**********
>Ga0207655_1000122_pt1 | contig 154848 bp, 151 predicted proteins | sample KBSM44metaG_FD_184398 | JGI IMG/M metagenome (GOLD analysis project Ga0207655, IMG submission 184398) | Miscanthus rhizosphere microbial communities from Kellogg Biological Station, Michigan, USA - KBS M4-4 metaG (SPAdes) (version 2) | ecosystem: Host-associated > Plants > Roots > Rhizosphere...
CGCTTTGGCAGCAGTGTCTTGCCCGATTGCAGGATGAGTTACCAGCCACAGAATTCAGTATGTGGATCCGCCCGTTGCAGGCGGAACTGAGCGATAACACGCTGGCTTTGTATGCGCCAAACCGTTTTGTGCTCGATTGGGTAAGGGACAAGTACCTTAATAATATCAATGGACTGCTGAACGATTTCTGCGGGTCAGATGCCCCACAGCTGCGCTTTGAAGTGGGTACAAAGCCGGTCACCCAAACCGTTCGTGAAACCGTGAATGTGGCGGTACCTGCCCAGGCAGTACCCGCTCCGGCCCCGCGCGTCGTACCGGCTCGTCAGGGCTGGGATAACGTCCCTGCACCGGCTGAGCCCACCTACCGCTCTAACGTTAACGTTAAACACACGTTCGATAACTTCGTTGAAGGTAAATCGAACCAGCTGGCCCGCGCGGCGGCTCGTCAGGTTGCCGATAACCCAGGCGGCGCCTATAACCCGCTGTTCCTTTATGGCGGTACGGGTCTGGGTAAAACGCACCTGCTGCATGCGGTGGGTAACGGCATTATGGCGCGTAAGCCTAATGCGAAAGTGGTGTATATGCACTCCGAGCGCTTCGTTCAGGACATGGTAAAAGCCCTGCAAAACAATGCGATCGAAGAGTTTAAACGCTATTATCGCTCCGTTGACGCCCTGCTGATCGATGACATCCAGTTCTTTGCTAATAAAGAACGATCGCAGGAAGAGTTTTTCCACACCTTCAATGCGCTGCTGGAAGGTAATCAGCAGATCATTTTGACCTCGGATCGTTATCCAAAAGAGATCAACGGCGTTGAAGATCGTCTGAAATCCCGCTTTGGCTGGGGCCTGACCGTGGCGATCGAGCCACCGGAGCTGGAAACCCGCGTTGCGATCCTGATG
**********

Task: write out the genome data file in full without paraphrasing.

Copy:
>Ga0207655_1000122_pt1 | contig 154848 bp, 151 predicted proteins | sample KBSM44metaG_FD_184398 | JGI IMG/M metagenome (GOLD analysis project Ga0207655, IMG submission 184398) | Miscanthus rhizosphere microbial communities from Kellogg Biological Station, Michigan, USA - KBS M4-4 metaG (SPAdes) (version 2) | ecosystem: Host-associated > Plants > Roots > Rhizosphere...
CGCTTTGGCAGCAGTGTCTTGCCCGATTGCAGGATGAGTTACCAGCCACAGAATTCAGTATGTGGATCCGCCCGTTGCAGGCGGAACTGAGCGATAACACGCTGGCTTTGTATGCGCCAAACCGTTTTGTGCTCGATTGGGTAAGGGACAAGTACCTTAATAATATCAATGGACTGCTGAACGATTTCTGCGGGTCAGATGCCCCACAGCTGCGCTTTGAAGTGGGTACAAAGCCGGTCACCCAAACCGTTCGTGAAACCGTGAATGTGGCGGTACCTGCCCAGGCAGTACCCGCTCCGGCCCCGCGCGTCGTACCGGCTCGTCAGGGCTGGGATAACGTCCCTGCACCGGCTGAGCCCACCTACCGCTCTAACGTTAACGTTAAACACACGTTCGATAACTTCGTTGAAGGTAAATCGAACCAGCTGGCCCGCGCGGCGGCTCGTCAGGTTGCCGATAACCCAGGCGGCGCCTATAACCCGCTGTTCCTTTATGGCGGTACGGGTCTGGGTAAAACGCACCTGCTGCATGCGGTGGGTAACGGCATTATGGCGCGTAAGCCTAATGCGAAAGTGGTGTATATGCACTCCGAGCGCTTCGTTCAGGACATGGTAAAAGCCCTGCAAAACAATGCGATCGAAGAGTTTAAACGCTATTATCGCTCCGTTGACGCCCTGCTGATCGATGACATCCAGTTCTTTGCTAATAAAGAACGATCGCAGGAAGAGTTTTTCCACACCTTCAATGCGCTGCTGGAAGGTAATCAGCAGATCATTTTGACCTCGGATCGTTATCCAAAAGAGATCAACGGCGTTGAAGATCGTCTGAAATCCCGCTTTGGCTGGGGCCTGACCGTGGCGATCGAGCCACCGGAGCTGGAAACCCGCGTTGCGATCCTGATG